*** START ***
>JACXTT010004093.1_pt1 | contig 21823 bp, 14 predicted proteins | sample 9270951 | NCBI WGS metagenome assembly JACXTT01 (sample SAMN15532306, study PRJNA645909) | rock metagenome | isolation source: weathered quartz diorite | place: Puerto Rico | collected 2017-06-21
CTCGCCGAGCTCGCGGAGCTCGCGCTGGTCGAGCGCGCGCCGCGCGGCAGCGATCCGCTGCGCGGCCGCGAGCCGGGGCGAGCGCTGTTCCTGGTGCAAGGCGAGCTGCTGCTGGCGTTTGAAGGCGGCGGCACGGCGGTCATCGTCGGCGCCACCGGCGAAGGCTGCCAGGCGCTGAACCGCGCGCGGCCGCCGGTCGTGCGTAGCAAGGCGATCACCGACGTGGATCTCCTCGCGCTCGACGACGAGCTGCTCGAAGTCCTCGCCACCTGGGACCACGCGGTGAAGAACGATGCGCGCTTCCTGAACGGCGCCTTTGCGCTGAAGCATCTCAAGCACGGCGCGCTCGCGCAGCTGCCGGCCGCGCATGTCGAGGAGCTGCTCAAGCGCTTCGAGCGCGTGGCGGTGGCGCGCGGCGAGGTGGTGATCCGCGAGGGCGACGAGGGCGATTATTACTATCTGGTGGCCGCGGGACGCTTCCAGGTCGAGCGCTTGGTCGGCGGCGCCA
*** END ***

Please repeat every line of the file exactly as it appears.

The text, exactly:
>JACXTT010004093.1_pt1 | contig 21823 bp, 14 predicted proteins | sample 9270951 | NCBI WGS metagenome assembly JACXTT01 (sample SAMN15532306, study PRJNA645909) | rock metagenome | isolation source: weathered quartz diorite | place: Puerto Rico | collected 2017-06-21
CTCGCCGAGCTCGCGGAGCTCGCGCTGGTCGAGCGCGCGCCGCGCGGCAGCGATCCGCTGCGCGGCCGCGAGCCGGGGCGAGCGCTGTTCCTGGTGCAAGGCGAGCTGCTGCTGGCGTTTGAAGGCGGCGGCACGGCGGTCATCGTCGGCGCCACCGGCGAAGGCTGCCAGGCGCTGAACCGCGCGCGGCCGCCGGTCGTGCGTAGCAAGGCGATCACCGACGTGGATCTCCTCGCGCTCGACGACGAGCTGCTCGAAGTCCTCGCCACCTGGGACCACGCGGTGAAGAACGATGCGCGCTTCCTGAACGGCGCCTTTGCGCTGAAGCATCTCAAGCACGGCGCGCTCGCGCAGCTGCCGGCCGCGCATGTCGAGGAGCTGCTCAAGCGCTTCGAGCGCGTGGCGGTGGCGCGCGGCGAGGTGGTGATCCGCGAGGGCGACGAGGGCGATTATTACTATCTGGTGGCCGCGGGACGCTTCCAGGTCGAGCGCTTGGTCGGCGGCGCCA